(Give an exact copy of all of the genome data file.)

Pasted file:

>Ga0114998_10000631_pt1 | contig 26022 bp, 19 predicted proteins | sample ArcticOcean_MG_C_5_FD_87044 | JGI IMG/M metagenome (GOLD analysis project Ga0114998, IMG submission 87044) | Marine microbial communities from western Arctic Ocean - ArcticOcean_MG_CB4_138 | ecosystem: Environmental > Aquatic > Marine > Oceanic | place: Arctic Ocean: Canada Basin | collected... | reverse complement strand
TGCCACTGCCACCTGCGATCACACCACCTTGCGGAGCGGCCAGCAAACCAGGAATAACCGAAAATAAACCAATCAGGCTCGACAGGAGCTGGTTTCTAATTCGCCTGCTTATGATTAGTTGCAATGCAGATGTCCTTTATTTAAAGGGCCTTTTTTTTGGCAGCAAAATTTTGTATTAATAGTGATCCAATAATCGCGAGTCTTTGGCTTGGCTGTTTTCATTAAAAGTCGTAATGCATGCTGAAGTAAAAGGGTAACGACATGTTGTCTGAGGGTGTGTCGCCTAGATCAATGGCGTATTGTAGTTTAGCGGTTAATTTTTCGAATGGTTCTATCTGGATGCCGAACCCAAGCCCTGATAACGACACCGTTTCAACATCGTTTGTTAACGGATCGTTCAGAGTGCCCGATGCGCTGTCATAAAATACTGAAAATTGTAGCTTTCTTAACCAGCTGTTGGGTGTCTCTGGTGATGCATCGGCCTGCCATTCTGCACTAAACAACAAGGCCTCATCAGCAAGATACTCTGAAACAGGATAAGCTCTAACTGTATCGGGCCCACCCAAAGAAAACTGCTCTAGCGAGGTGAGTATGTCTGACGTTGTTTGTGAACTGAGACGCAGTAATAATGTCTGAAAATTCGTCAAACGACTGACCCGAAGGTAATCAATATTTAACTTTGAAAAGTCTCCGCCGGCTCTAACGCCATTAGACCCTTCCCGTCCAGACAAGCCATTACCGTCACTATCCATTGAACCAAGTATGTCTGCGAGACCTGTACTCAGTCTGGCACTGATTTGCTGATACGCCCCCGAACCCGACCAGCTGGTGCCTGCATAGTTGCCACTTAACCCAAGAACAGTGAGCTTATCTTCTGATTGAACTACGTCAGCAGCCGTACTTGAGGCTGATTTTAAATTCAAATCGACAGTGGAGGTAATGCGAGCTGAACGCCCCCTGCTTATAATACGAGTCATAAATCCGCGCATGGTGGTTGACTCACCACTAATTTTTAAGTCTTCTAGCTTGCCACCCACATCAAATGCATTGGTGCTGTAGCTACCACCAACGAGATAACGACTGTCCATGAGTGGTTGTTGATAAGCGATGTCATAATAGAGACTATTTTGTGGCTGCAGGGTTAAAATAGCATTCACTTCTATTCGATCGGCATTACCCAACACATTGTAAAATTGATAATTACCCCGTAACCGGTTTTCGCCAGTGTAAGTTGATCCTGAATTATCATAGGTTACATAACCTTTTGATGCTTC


>Ga0114998_10000631_pt1 | contig 26022 bp, 19 predicted proteins | sample ArcticOcean_MG_C_5_FD_87044 | JGI IMG/M metagenome (GOLD analysis project Ga0114998, IMG submission 87044) | Marine microbial communities from western Arctic Ocean - ArcticOcean_MG_CB4_138 | ecosystem: Environmental > Aquatic > Marine > Oceanic | place: Arctic Ocean: Canada Basin | collected... | reverse complement strand
TGCCACTGCCACCTGCGATCACACCACCTTGCGGAGCGGCCAGCAAACCAGGAATAACCGAAAATAAACCAATCAGGCTCGACAGGAGCTGGTTTCTAATTCGCCTGCTTATGATTAGTTGCAATGCAGATGTCCTTTATTTAAAGGGCCTTTTTTTTGGCAGCAAAATTTTGTATTAATAGTGATCCAATAATCGCGAGTCTTTGGCTTGGCTGTTTTCATTAAAAGTCGTAATGCATGCTGAAGTAAAAGGGTAACGACATGTTGTCTGAGGGTGTGTCGCCTAGATCAATGGCGTATTGTAGTTTAGCGGTTAATTTTTCGAATGGTTCTATCTGGATGCCGAACCCAAGCCCTGATAACGACACCGTTTCAACATCGTTTGTTAACGGATCGTTCAGAGTGCCCGATGCGCTGTCATAAAATACTGAAAATTGTAGCTTTCTTAACCAGCTGTTGGGTGTCTCTGGTGATGCATCGGCCTGCCATTCTGCACTAAACAACAAGGCCTCATCAGCAAGATACTCTGAAACAGGATAAGCTCTAACTGTATCGGGCCCACCCAAAGAAAACTGCTCTAGCGAGGTGAGTATGTCTGACGTTGTTTGTGAACTGAGACGCAGTAATAATGTCTGAAAATTCGTCAAACGACTGACCCGAAGGTAATCAATATTTAACTTTGAAAAGTCTCCGCCGGCTCTAACGCCATTAGACCCTTCCCGTCCAGACAAGCCATTACCGTCACTATCCATTGAACCAAGTATGTCTGCGAGACCTGTACTCAGTCTGGCACTGATTTGCTGATACGCCCCCGAACCCGACCAGCTGGTGCCTGCATAGTTGCCACTTAACCCAAGAACAGTGAGCTTATCTTCTGATTGAACTACGTCAGCAGCCGTACTTGAGGCTGATTTTAAATTCAAATCGACAGTGGAGGTAATGCGAGCTGAACGCCCCCTGCTTATAATACGAGTCATAAATCCGCGCATGGTGGTTGACTCACCACTAATTTTTAAGTCTTCTAGCTTGCCACCCACATCAAATGCATTGGTGCTGTAGCTACCACCAACGAGATAACGACTGTCCATGAGTGGTTGTTGATAAGCGATGTCATAATAGAGACTATTTTGTGGCTGCAGGGTTAAAATAGCATTCACTTCTATTCGATCGGCATTACCCAACACATTGTAAAATTGATAATTACCCCGTAACCGGTTTTCGCCAGTGTAAGTTGATCCTGAATTATCATAGGTTACATAACCTTTTGATGCTTC